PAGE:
Wednesday, September 16, 2009

Bioethics: the science of figuring out who we can kill

I often mention the name Leslie Burke as a kind of paradigm, what to watch out for in the future. Burke was a postman until he was struck with a type of motor neurone disease that would eventually render him incapable of communicating. Knowing that the courts and bioethics experts had decided that people can be killed by doctors who decide that a patient's life is no longer worth sustaining, he, perhaps somewhat optimistically, went to those same courts (and all the way to the EU Court of Human Rights) to ask for the right not to be killed by his doctor when his turn came.

He lost.

But another case is actually the seminal one that marked the turn of the tide in medicine against trying to figure out how best to treat people and towards trying to figure out how to get away with killing them...for their own "best interests" of course. Nothing to do with money...

Tony died nine days after the tube was removed. Alison highlights the reinterpretation by the judiciary of the traditional medical meaning of the patient’s “best interests” to now include death by removal of food and fluids. More disturbingly, that reinterpretation represents a shift from considering the burdensomeness or futility of treatment to the burdensomeness or futility of a person’s life.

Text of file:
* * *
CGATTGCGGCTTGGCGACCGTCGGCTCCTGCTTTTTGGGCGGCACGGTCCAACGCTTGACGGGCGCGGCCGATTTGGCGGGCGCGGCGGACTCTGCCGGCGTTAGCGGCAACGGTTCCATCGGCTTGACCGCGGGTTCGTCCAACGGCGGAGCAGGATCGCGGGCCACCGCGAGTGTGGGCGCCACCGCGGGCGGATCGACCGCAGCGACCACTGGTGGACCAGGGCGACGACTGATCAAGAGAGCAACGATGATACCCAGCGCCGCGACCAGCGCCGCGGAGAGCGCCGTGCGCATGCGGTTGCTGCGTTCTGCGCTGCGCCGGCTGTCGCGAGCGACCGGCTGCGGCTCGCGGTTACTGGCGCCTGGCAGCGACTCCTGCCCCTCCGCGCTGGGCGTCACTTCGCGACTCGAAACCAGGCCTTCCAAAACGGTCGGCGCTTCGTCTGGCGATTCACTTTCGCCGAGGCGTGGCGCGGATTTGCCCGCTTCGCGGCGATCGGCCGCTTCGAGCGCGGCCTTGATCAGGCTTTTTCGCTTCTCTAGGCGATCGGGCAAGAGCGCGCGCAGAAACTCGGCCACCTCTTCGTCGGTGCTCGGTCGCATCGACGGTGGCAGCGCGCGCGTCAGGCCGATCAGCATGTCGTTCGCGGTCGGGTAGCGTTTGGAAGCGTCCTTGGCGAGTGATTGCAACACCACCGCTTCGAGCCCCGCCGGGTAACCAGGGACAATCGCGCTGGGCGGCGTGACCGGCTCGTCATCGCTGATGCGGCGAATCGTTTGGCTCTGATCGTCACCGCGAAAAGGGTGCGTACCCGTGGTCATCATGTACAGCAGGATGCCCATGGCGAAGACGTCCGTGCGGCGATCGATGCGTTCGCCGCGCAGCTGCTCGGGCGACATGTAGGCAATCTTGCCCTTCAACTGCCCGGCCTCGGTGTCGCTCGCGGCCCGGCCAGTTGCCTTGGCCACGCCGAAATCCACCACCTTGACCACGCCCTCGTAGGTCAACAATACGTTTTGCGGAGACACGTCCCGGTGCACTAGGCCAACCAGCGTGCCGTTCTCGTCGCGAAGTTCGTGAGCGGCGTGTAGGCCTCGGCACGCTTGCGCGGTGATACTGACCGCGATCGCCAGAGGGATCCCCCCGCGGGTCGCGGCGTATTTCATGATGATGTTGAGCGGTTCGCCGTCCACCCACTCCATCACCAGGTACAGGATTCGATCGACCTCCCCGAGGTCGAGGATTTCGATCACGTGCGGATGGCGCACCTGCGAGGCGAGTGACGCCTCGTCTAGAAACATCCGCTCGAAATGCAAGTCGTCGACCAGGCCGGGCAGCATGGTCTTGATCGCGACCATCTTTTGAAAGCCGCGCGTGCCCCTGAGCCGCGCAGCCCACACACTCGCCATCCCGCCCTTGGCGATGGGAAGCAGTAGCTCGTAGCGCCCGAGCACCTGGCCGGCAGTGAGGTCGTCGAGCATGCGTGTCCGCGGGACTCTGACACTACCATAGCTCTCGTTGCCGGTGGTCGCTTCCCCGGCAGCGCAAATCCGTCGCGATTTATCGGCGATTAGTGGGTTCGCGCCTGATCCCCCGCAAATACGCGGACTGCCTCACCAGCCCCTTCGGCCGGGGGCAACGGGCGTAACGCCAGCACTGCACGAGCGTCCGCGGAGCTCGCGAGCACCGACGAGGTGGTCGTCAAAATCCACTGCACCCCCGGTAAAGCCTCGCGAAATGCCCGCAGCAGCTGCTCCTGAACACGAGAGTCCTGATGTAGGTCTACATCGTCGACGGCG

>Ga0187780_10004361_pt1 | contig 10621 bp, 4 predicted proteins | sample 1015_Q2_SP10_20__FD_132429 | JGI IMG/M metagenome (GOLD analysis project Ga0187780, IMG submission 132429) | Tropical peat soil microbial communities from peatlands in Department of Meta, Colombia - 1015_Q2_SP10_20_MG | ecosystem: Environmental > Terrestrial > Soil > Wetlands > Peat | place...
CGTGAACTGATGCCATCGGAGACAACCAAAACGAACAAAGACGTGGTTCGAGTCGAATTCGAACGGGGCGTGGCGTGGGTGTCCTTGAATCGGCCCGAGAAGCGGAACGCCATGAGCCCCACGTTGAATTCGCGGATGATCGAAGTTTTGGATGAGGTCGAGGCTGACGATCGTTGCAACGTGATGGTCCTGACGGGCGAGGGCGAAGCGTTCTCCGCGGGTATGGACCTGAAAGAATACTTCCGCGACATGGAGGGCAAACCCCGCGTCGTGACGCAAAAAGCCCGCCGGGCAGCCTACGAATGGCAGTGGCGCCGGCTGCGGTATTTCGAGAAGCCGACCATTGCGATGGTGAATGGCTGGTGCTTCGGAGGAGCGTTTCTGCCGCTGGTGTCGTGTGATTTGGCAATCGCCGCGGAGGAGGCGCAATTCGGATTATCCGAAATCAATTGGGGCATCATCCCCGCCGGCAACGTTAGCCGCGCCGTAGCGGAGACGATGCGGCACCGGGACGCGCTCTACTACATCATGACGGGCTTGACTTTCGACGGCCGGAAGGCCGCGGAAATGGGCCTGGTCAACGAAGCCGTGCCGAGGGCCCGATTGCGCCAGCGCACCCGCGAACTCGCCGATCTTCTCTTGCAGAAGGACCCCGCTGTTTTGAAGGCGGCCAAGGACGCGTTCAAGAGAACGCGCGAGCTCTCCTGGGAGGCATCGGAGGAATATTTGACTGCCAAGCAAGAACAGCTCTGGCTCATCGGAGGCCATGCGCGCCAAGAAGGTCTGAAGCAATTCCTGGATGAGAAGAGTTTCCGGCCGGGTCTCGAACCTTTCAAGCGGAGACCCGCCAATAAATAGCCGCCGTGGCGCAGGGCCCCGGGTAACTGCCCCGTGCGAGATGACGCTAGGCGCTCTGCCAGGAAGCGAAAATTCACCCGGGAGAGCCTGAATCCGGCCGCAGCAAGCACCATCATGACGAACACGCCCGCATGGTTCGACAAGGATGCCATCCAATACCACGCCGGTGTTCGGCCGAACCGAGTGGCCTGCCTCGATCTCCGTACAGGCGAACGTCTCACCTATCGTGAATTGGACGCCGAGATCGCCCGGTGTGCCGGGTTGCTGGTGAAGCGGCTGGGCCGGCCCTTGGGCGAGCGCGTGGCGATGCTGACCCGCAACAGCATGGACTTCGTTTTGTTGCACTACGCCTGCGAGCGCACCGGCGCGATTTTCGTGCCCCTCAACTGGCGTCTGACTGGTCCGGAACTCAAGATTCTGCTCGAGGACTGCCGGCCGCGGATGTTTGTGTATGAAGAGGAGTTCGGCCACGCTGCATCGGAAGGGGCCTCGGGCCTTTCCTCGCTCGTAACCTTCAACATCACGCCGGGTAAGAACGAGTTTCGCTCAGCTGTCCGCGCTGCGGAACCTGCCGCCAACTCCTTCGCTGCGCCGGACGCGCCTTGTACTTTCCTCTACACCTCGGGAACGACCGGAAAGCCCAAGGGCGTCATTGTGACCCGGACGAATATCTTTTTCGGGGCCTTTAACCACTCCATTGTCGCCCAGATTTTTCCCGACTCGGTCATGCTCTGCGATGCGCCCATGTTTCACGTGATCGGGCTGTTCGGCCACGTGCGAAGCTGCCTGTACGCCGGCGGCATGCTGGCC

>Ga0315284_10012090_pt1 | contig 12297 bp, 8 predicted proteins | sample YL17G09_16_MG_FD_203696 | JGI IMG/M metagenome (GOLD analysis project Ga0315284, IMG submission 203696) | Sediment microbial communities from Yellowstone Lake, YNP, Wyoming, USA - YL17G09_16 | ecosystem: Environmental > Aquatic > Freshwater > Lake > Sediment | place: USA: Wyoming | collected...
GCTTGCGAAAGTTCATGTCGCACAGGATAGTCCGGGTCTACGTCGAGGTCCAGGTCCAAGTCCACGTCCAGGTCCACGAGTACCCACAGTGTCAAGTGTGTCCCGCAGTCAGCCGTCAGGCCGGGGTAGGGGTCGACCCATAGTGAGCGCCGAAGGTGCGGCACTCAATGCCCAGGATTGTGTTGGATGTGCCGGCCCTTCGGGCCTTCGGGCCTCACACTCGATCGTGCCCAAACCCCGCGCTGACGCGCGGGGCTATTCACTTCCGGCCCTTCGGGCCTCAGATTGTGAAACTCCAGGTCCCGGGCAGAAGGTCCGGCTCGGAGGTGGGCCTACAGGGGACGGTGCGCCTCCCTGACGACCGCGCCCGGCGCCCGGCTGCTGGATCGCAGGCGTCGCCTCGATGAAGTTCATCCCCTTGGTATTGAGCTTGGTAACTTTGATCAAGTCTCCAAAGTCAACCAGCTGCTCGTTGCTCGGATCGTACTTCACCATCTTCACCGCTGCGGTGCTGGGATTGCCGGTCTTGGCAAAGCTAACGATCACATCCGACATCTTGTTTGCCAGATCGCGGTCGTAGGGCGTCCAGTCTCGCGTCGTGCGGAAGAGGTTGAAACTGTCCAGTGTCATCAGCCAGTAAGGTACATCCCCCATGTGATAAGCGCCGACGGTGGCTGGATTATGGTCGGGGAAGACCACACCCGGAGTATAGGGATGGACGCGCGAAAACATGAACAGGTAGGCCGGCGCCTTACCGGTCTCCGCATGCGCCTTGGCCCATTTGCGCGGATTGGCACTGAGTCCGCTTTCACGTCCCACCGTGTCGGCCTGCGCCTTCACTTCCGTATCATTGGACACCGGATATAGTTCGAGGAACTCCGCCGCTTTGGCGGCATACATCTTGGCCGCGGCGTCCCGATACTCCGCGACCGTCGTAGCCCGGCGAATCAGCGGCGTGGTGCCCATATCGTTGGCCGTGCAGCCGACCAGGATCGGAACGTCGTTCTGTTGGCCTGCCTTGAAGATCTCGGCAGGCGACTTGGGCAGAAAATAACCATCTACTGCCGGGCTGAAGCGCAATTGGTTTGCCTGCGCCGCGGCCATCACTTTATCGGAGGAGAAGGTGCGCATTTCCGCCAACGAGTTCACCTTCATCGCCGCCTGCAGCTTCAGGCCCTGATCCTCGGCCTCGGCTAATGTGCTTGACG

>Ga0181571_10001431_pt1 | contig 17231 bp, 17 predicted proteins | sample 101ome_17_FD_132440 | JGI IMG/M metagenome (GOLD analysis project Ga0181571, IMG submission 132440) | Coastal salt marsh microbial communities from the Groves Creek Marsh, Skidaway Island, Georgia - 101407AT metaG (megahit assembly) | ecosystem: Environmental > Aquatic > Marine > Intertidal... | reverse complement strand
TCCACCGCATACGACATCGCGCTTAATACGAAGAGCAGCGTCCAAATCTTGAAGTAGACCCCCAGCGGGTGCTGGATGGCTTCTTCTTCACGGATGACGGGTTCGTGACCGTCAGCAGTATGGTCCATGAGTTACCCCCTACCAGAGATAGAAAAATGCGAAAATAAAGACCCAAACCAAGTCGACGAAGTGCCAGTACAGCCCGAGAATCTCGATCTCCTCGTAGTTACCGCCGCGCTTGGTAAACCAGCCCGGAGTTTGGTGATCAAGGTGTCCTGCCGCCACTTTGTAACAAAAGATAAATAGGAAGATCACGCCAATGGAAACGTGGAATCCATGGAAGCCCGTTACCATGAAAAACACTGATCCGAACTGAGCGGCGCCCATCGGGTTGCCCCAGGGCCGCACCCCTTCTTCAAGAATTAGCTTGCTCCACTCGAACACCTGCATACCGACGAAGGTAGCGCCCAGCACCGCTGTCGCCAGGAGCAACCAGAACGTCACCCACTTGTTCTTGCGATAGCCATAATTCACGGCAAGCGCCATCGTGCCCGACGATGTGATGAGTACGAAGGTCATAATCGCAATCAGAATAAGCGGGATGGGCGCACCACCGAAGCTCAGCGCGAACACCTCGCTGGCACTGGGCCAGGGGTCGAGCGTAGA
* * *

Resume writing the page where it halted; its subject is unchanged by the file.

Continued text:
Two names to remember then.

Tony Bland: the first man to be deliberately killed by doctors using the now-favoured method of dehydration (no need for Deep Sedation in his case).

Leslie Burke: the first man to be told that there is no such thing in Britain as a right to decide ahead of time that he does not want to be killed this way.

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